Tony: In Call of Duty:Black Ops III, we introduced these giant personalities that we knew we wanted to expand on in Black Ops 4. You have a character and each of you has a role to play. You will feel like you're getting to know all of these Specialists as you continue to play Multiplayer.
We started with World at War, and World War II is the ultimate good vs. evil story. Ever since then, each story couldn’t just be about a good guy vs. a bad guy. In Black Ops, there's always a gray area, so this is just the evolution of how we have narrative in our games.
Miles: When we’re playtesting now, I look to someone as Torque and say, “Hey Torque, go put a razor wire to block this path.” And then they yell back, “Hey Seraph, go put a spawn beacon down now!”
It’s like I am that Specialist and I need to do my job so my team can be successful.
Everyone is buzzing about Blackout. Miles, what more can you tell us today about this new game mode?
Miles: This is a celebration of all the badass things that have been in the Black Ops series, and putting them in one big game mode.
You’re going to have an RC-XD. You’re going to scavenge and find guns. And you’re going to get into different engagements that you've never had before from Multiplayer, Zombies, campaign or anywhere else. The other big thing is bullet drop-off in Blackout, which changes the game. It means you need to be really mindful about if you want to engage or avoid someone.
It's super exciting and you know you've got something when people at the studio are playing too much and we have to tell people, "Please stop playing, we have to finish the game. I'm glad you won, that's really awesome, but let's get back to work." It's very reminiscent of World at War when we had the Zombies prototype.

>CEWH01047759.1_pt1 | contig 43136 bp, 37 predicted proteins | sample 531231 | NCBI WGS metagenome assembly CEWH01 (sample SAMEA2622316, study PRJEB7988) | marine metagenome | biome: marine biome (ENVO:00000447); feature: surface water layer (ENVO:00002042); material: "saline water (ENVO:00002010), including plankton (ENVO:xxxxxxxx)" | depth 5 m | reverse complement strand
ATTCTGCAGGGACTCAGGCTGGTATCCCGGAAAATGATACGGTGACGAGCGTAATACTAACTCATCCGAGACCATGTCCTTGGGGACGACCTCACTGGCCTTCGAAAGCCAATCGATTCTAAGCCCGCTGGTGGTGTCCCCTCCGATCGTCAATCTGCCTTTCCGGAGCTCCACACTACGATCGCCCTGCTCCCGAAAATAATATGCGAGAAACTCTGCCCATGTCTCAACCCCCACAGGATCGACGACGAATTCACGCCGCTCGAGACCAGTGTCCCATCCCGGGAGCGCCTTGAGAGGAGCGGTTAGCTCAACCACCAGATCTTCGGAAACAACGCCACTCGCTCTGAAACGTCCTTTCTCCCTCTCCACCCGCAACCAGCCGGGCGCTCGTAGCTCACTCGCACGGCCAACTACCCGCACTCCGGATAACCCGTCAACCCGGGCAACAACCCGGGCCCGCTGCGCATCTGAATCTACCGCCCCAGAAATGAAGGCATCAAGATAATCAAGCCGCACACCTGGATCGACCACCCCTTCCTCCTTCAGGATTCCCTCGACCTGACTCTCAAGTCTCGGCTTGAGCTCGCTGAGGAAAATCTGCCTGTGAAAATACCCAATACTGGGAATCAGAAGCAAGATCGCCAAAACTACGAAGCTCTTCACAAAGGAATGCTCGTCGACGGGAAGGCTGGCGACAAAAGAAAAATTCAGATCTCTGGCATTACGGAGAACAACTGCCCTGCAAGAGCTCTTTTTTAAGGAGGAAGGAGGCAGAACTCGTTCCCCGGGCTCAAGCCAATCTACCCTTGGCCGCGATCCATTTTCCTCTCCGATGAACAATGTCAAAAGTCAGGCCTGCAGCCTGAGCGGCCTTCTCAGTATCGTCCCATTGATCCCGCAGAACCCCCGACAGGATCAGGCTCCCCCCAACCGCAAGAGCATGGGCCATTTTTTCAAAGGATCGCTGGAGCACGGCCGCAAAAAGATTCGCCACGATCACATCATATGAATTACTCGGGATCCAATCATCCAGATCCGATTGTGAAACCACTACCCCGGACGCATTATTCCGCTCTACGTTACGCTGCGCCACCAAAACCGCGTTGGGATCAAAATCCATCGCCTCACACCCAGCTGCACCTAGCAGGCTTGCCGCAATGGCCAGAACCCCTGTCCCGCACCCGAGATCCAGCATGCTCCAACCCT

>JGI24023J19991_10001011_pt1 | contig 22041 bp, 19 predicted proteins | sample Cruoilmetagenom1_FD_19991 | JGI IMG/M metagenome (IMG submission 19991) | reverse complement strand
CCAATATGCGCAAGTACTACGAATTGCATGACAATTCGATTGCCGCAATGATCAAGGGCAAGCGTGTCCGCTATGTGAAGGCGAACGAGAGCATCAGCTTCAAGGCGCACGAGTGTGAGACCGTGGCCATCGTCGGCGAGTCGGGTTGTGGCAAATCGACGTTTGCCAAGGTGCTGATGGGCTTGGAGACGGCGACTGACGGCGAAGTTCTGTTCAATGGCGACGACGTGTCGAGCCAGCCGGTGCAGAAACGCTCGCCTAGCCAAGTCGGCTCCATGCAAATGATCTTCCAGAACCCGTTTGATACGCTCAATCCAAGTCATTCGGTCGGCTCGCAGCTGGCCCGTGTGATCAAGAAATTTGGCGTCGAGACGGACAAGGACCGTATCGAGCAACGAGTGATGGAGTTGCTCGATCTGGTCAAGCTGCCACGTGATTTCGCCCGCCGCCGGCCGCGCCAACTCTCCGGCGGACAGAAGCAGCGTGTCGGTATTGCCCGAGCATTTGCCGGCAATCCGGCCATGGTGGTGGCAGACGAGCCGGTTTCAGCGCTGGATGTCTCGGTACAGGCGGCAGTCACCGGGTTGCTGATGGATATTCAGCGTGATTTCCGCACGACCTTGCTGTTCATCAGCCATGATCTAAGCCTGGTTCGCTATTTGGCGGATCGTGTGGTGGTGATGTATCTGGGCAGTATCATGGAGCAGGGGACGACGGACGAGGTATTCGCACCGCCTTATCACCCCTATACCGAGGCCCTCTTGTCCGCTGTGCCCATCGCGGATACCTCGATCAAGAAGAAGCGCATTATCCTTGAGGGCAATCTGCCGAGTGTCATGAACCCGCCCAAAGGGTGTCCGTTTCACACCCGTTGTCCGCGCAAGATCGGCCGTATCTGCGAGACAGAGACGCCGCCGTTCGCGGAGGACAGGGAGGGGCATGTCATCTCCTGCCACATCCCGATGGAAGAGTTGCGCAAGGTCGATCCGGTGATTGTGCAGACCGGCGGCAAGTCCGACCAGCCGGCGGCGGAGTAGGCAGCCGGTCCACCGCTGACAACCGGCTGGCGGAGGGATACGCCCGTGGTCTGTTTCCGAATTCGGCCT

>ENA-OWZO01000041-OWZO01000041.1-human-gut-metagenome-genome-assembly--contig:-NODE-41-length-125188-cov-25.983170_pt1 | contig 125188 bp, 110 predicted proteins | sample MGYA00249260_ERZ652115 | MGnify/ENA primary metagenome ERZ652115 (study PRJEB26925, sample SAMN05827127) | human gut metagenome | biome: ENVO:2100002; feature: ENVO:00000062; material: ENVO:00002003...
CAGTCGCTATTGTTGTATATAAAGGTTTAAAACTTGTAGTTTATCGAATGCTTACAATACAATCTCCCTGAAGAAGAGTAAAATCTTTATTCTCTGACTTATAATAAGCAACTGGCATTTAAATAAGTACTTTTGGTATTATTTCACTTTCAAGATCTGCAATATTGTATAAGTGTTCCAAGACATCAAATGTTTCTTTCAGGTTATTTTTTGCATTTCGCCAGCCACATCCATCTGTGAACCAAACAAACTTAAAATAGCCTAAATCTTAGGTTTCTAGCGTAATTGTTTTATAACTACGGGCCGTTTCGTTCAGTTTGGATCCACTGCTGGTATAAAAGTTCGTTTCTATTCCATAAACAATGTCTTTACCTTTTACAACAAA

What were your fondest memories of the Call of Duty franchise?
Tony: There’s something special about the first Campaign mission that I ever had in a shipped game, which was Vendetta in World at War.
We scripted the sniper AI from scratch to be as pesky as it could possibly be. It was my first level that had shipped in a game and it was a lot of fun. I still go back and watch it and still feel great about it.
Miles: I was on a pretty small team working on World at War MP. We did World at War and we were proud of that; it was awesome. Then we move into Black Ops and we’re like, "You know, I think we could do that better." It’s like the self-realization of how you're making better MP maps or you're making better decisions. It was like the team was evolving together.
What do you hope players will remember Black Ops 4 for?
Miles: I hope that when players play for the first time, they see sort of the care that the team has really poured into it and the hard look that we took moving from Black Ops 3 to Black Ops 4.
It's almost in a way hand-crafted for whatever play style you want. We want to give you the ability to play with your friends any way you want.
Tony: Years from now, I would love players to remember the late nights that they couldn't stop playing this game because it’s so much fun.
I want players to just think, "Oh, remember that awesome moment where we just couldn't stop playing and all these crazy things happened?" Whether you're talking about Zombies, Multiplayer, or Blackout, I hope the players have that experience.
I'm really proud of how our team has really refined that secret sauce to where it's just so much fun and different because of all the content we've got in there.
Call of Duty: Black Ops 4 is scheduled to be released on October 12, 2018.